Hi! I am a freshman in high school and I have a few questions about West Point Medical School:
I know most students are admitted to West Point with intentions of serving in the army and then go to Medical School. (Atleast that’s what I’ve heard). Can I go straight out of highschool to Medical School at West Point? I would like to be an army doctor so I’ve been exploring options recently… I’m just looking for details on the process to becoming an army doctor, possible schools (Westpoint, ROTC, etc.) and general details.
And the 2% who do go are from the very top of the class which is quite an achievement at WP. The service academies are not a guaranteed route to an MD and are not a good choice if becoming a doctor is your main goal. You will serve at the needs of the Army. The Army will determine which specialty it needs from you, and the Army will determine your service commitment. Not trying to be dissuade you, but if you go the academy route, service needs to be your main goal and you need to be OK with not being selected for medical school at the end of it. Most Army doctors do not attend the academy.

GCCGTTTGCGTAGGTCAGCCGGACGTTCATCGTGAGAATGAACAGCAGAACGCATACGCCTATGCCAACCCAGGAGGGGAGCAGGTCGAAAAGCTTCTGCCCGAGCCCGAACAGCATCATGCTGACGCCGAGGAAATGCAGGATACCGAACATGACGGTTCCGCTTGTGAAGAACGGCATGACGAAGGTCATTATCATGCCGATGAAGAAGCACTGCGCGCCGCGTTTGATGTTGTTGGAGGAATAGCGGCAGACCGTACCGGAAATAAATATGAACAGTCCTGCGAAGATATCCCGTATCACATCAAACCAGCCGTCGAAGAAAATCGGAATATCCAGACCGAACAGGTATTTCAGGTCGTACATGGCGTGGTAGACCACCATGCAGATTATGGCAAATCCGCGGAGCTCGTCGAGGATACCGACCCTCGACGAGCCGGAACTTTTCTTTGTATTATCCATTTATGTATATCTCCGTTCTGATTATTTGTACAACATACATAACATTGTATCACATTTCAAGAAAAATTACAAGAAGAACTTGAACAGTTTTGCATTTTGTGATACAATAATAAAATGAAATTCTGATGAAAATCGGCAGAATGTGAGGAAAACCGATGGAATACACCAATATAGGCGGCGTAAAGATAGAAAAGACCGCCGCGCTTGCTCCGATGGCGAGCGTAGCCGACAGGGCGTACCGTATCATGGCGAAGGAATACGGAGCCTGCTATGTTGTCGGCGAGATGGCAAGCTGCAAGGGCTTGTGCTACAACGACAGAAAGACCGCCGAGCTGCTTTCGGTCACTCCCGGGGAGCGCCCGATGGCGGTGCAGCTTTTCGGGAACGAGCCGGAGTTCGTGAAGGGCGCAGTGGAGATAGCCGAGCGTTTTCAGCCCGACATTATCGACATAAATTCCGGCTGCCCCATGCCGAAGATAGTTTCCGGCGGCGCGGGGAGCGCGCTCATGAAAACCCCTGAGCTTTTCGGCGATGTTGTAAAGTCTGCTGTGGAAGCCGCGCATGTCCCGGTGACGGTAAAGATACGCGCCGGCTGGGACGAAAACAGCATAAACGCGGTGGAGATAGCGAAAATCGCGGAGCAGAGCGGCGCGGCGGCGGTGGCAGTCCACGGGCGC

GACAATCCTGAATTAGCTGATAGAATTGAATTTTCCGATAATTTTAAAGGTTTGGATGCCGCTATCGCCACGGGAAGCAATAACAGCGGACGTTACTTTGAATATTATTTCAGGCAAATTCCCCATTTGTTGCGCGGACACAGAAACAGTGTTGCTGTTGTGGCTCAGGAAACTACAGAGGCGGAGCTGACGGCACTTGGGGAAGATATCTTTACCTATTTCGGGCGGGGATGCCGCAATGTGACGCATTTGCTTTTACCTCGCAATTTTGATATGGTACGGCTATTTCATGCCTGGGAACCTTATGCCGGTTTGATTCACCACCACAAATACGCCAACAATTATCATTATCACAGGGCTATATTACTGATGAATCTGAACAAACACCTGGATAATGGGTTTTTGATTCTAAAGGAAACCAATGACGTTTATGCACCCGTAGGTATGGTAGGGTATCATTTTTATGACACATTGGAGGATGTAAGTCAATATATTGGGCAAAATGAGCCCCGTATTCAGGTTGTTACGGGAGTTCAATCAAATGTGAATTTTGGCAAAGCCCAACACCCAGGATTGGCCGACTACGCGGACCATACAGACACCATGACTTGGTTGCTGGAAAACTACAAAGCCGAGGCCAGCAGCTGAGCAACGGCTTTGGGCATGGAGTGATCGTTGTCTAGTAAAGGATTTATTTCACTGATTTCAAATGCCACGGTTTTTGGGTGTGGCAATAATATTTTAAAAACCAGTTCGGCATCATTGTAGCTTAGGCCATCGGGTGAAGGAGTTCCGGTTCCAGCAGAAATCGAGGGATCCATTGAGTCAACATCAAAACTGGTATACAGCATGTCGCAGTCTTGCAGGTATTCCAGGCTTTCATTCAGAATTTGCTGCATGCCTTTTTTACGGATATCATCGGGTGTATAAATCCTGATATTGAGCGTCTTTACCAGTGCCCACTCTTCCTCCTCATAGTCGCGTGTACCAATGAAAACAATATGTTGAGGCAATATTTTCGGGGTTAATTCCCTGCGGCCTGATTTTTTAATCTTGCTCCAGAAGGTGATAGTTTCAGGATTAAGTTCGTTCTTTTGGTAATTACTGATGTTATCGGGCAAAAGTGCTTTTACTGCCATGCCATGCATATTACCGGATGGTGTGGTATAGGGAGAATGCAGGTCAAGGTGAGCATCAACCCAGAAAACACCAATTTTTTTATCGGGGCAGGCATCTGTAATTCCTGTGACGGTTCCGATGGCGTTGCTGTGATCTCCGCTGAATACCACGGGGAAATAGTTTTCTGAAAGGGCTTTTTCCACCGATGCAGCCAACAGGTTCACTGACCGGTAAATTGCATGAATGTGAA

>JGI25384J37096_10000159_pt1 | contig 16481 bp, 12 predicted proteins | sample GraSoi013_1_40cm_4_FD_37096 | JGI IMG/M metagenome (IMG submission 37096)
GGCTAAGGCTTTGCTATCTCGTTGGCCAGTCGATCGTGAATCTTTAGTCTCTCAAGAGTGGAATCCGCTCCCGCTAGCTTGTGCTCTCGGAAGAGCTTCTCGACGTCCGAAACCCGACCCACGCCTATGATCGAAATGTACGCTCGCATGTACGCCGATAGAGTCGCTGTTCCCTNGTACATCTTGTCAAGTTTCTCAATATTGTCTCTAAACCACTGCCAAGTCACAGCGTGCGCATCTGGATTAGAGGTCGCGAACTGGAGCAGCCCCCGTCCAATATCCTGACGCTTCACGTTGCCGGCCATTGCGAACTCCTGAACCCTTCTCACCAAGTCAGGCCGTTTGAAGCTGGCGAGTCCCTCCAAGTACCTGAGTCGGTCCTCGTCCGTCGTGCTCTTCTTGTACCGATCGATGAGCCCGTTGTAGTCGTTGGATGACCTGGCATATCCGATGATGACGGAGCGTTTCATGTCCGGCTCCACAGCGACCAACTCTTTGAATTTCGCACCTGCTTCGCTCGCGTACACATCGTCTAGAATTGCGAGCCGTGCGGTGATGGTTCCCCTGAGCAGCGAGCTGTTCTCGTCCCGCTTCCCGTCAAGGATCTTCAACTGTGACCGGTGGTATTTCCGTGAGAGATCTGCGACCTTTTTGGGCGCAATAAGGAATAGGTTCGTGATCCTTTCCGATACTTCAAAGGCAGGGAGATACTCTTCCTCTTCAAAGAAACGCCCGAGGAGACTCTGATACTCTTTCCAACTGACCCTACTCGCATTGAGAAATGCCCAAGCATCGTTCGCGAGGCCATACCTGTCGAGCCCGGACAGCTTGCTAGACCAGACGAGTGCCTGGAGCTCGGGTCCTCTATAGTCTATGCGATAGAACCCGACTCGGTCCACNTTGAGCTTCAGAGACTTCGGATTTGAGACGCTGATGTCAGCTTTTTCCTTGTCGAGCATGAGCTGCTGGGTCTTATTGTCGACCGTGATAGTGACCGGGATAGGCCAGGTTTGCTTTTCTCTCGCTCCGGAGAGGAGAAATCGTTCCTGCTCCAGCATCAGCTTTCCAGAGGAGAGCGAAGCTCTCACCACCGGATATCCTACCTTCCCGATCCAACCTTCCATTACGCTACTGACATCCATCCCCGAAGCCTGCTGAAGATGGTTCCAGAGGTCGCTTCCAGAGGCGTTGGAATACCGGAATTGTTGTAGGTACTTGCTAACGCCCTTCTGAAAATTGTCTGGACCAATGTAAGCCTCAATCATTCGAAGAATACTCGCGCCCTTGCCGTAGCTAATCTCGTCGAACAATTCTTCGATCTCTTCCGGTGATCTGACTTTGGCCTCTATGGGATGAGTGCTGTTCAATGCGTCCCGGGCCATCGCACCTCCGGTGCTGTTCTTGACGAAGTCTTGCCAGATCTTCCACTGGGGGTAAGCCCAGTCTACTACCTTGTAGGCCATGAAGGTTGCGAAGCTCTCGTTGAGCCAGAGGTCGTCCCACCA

I just wanted to say that I think it’s great that you want to serve your country as a military doctor.
There is a lot of info out there about joining the military before or after medical school. Just google, for example, “Joining the military to pay for med school”. There is a military medical school in Bethesda, MD.
You would need to be a good fit both as a soldier who takes orders and will likely be deployed, and as a physician who takes care of a unique population.
@TomSrOfBoston : Thanks for the info! Does Westpoint have a 7-year program? My career goal is to be an army doctor so I am looking for a school that will set me on that path…
@ChoatieMom : Thanks for the details! I really appreciate it! What do you mean by “The Academy”. And to answer your question, service definitely is my main goal.
@3SailAway : Thanks for the info! My main intention for aspiring to be an army doctor is not to pay for med school but to rather have an opportunity to serve ( I grew up with a very patriotic family as my grandpa served in the army). I do row on a crew team-so I consider myself to be pretty fit.